RAMM’s geology collection includes over 40,000 fossils, rocks and minerals. They are evidence of changes to Devon’s landscape over the past 490 million years. RAMM’s meteorite is 4.5 billion years old. It is a relic of the early days of our planet. Ichthyosaur skeletons represent a time when large reptiles swam in the oceans. Mammoth tusks are remains of the last Ice Age when most of today’s familiar landscape features developed. Visit RAMM’s Down to Earth gallery or explore the collections at home using Collections Explorer.
Access to the geology collection
Visit RAMM to see the wide range of geological specimens on display. Yet due the size of the collection it is not possible to display it all at once. If you wish to view a stored collection for research please contact RAMM’s Collections Officer. Or browse on Collections Explorer.
RAMM’s extensive collection of fossils tells an exciting story of life and evolution in Devon. Devonian plants and Triassic reptiles, Jurassic fish and Cretaceous sea urchins, Tertiary leaves and Ice Age Mammal remains. Together they make RAMM’s fossil collection a unique archive of ancient life excavated from local grounds. RAMM also has fossils from all over the world putting the local collections into their global context. Particular strengths:
- Ice Age creatures – It’s hard to believe that 100,000 years ago cave bear, hyaena, elephant, bison and hippo were once alive in England. Kent’s Cavern, Torquay is one of the most informative and important caves in the country. Honiton is famous for the hippo remains found while the first bypass was built in 1965.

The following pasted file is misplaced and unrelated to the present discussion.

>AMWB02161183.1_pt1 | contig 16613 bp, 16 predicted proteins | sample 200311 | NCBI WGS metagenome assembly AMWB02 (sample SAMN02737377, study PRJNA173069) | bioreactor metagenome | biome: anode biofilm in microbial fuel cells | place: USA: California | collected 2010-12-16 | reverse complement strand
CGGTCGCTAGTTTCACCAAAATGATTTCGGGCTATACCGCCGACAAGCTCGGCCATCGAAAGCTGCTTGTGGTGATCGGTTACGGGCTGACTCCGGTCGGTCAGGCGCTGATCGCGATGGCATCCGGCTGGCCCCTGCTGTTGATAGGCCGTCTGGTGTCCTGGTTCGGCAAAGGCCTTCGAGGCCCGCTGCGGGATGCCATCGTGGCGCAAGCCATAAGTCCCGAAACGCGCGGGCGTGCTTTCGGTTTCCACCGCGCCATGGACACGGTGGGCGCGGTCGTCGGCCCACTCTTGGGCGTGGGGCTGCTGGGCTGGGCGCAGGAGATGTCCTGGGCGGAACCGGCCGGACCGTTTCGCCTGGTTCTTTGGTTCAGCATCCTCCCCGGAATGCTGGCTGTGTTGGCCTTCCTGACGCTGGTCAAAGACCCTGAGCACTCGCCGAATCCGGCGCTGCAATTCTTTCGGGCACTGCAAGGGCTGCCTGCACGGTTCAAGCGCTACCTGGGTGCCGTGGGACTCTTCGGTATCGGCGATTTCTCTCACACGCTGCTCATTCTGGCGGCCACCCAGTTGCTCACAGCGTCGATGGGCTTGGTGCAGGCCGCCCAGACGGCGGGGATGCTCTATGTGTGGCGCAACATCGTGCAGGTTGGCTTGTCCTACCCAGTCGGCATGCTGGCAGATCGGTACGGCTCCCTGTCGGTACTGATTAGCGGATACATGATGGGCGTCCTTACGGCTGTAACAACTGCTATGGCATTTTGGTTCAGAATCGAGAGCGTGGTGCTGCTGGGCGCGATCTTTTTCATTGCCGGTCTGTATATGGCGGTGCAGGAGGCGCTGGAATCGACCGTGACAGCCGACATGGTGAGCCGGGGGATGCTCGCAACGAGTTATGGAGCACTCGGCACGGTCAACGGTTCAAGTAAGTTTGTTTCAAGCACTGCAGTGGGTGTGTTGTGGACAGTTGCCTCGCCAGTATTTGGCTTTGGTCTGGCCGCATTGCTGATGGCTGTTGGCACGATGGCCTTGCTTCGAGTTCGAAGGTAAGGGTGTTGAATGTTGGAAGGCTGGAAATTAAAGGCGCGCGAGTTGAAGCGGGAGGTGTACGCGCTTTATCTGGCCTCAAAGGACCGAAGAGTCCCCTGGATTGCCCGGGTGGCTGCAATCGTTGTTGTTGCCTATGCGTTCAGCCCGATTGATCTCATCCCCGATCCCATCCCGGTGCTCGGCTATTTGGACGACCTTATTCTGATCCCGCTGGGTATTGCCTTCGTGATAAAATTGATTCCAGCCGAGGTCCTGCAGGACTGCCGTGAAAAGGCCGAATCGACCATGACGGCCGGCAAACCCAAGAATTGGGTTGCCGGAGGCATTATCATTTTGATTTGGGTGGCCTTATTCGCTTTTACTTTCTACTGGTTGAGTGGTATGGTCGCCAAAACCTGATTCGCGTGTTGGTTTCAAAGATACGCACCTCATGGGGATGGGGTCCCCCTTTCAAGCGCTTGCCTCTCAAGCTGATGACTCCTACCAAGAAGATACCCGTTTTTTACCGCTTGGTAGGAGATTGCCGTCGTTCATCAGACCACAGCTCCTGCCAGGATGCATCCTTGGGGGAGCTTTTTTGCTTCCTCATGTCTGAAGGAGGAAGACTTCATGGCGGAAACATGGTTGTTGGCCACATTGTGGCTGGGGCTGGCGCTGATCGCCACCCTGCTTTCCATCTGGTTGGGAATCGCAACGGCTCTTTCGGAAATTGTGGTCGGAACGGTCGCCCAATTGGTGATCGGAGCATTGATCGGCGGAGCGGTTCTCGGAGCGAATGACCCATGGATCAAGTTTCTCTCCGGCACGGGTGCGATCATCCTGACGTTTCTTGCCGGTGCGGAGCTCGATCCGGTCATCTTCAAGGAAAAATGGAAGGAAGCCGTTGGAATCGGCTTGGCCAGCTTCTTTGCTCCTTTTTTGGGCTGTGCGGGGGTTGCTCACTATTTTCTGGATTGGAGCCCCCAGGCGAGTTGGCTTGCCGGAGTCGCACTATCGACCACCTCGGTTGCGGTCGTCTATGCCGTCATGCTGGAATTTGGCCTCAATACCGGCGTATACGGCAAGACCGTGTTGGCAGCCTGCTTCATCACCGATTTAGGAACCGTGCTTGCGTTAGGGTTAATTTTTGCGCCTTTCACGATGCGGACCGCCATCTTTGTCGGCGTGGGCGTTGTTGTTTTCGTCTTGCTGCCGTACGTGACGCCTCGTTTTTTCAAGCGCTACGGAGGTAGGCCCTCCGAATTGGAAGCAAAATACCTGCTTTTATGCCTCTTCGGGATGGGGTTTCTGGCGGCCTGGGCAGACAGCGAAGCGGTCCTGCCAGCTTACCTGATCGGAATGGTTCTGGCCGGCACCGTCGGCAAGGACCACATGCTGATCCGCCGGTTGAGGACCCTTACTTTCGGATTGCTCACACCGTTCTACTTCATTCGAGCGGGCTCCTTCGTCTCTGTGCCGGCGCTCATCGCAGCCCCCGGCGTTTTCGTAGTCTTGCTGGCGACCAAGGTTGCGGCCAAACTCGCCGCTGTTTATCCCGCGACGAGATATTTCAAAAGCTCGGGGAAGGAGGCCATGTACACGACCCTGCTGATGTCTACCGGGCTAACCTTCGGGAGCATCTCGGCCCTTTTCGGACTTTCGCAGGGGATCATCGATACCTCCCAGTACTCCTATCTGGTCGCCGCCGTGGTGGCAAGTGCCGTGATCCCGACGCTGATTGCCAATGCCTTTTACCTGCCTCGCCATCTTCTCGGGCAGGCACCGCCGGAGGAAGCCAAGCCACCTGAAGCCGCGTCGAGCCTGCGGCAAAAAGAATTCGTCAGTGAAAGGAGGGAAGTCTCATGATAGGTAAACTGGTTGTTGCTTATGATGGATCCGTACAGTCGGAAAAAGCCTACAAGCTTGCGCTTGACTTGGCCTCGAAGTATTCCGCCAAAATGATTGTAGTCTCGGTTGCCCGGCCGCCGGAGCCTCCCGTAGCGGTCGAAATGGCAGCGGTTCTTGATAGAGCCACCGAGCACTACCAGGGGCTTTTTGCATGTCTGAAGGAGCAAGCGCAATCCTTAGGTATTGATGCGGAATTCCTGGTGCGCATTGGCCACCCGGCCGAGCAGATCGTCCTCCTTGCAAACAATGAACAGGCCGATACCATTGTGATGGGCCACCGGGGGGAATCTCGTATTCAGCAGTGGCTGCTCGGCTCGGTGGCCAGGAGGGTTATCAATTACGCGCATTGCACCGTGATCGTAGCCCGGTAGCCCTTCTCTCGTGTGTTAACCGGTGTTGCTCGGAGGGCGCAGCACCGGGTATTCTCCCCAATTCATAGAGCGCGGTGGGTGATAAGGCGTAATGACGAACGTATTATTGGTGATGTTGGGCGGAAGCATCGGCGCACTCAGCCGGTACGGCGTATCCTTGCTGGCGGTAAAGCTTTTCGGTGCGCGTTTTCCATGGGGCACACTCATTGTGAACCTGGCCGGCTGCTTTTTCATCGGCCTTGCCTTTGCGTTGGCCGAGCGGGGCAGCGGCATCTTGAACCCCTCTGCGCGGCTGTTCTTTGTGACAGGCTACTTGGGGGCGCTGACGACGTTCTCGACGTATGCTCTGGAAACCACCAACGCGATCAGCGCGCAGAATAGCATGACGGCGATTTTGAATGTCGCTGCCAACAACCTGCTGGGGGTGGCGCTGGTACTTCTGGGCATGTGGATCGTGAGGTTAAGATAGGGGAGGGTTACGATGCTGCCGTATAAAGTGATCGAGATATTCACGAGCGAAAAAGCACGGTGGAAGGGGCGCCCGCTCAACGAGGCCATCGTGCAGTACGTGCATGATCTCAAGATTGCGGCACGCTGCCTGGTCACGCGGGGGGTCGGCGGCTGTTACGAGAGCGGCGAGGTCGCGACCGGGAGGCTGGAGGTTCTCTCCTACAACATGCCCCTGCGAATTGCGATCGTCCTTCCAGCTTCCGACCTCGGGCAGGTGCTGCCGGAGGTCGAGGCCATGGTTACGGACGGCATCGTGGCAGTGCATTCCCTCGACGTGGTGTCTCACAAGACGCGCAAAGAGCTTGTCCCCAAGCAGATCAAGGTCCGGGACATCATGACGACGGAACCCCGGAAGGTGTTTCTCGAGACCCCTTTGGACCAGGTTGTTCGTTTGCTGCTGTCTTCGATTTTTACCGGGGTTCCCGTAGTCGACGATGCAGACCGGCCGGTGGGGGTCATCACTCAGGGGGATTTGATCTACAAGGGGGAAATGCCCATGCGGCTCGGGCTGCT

- The Otter Sandstone is an internationally important source of Triassic fossils. These rich red rocks are 245 – 235 million years old and form some areas of the exposed red cliffs around Sidmouth and Ladram bay. RAMM has some exciting fossils from the Otter Sandstone.
- The Jurassic Coast is just a stone’s throw away from RAMM. The collection reflects the wide range of fossils found in the Jurassic cliffs in South Devon and Dorset. Small delicate shark teeth, ammonites of the size of a cart-wheel and fossilised tree stems are just some of the fascinating finds. The highlights however are stunning skeletons of ichthyosaurs and plesiosaurs, swimming marine reptiles that ruled the oceans during the Lower Jurassic.
Rocks and Minerals
RAMM holds a comprehensive collection of local rocks and minerals that reflect the geological diversity of Devon. They draw us a picture of the county as we have never seen it before: a terrain covered by ancient tropical reefs or vast desert dunes, an area disturbed by sudden rock avalanches or erupting volcanoes.
Devon’s rolling hills, multi-coloured cliffs, narrow gorges and steep valleys tell us a story of an eventful past. Red sandstones, hard granites or grey slates are the main characters in a tale that started about 400 million years ago on the southern hemisphere of the Earth.
The local minerals reflect the long and eventful mining history of the county and Southwest England. Essential metals such as copper and tin to precious silver and gold are part of the region’s heritage. Arsenic was also mined in Devon and Cornwall. The mineral collection also includes specimens from all the world.